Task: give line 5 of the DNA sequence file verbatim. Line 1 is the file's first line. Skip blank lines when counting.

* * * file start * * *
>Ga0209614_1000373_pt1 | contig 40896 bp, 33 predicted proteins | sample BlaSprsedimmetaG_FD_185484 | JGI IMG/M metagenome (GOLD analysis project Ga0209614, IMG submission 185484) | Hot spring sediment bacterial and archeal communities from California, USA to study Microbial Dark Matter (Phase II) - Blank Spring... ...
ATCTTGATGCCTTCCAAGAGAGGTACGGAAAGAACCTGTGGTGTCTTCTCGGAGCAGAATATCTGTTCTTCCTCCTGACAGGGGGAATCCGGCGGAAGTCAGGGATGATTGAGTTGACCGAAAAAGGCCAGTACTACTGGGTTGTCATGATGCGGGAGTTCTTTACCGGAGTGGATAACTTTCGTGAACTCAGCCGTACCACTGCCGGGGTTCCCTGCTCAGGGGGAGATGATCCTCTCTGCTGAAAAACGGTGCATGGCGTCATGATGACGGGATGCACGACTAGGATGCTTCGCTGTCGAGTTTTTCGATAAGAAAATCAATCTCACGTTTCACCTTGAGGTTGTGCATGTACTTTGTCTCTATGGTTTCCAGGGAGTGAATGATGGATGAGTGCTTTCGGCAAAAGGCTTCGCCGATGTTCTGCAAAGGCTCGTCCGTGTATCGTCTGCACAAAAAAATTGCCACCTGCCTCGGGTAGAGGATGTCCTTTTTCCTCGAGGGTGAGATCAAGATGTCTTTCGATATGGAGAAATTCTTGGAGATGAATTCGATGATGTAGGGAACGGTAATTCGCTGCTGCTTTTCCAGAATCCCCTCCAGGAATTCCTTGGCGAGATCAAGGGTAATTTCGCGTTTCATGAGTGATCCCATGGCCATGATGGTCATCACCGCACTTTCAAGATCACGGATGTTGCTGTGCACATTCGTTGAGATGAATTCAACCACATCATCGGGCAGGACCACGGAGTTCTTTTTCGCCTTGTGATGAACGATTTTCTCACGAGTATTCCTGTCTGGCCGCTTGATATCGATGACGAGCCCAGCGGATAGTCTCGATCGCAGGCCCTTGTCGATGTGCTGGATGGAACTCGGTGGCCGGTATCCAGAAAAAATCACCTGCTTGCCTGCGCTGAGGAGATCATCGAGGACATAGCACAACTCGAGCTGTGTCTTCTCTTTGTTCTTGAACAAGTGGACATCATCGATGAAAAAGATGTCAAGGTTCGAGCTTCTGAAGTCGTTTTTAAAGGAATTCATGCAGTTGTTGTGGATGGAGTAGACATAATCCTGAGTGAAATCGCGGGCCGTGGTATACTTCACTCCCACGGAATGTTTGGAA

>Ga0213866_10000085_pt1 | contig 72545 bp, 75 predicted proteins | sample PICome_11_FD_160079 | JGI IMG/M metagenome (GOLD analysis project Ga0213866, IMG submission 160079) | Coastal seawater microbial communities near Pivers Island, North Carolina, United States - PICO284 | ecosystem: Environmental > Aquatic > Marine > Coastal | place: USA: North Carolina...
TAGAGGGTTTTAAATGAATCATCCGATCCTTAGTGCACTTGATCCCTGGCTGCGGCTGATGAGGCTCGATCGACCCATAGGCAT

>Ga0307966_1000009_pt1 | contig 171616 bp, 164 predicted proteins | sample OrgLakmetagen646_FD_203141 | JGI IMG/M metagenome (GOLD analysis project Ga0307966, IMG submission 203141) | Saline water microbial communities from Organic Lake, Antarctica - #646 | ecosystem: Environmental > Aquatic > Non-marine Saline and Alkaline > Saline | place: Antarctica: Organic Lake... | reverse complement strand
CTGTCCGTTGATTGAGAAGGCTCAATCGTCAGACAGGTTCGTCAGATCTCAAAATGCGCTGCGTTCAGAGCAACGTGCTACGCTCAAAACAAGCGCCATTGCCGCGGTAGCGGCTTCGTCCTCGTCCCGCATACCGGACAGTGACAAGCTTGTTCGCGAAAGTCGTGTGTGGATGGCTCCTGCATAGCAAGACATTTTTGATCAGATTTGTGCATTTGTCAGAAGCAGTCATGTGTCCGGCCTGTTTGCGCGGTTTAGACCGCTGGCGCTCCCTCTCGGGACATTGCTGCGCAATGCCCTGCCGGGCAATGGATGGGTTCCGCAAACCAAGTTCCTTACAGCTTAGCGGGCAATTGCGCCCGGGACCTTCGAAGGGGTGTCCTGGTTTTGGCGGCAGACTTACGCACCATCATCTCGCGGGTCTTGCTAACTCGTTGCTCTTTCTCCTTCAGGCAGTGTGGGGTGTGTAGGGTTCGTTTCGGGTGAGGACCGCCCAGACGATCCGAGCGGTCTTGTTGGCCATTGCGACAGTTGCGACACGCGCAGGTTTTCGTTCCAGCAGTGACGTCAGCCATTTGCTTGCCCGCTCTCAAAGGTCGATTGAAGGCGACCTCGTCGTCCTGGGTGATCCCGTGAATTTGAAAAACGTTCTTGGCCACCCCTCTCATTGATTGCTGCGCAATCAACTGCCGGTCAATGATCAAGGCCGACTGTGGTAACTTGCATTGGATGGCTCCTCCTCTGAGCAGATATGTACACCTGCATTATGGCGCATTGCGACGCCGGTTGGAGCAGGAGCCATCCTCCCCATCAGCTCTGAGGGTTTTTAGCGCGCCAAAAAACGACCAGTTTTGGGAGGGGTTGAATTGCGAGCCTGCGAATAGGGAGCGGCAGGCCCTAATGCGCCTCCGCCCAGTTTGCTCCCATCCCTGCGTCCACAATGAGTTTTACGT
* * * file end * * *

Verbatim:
>Ga0307966_1000009_pt1 | contig 171616 bp, 164 predicted proteins | sample OrgLakmetagen646_FD_203141 | JGI IMG/M metagenome (GOLD analysis project Ga0307966, IMG submission 203141) | Saline water microbial communities from Organic Lake, Antarctica - #646 | ecosystem: Environmental > Aquatic > Non-marine Saline and Alkaline > Saline | place: Antarctica: Organic Lake... | reverse complement strand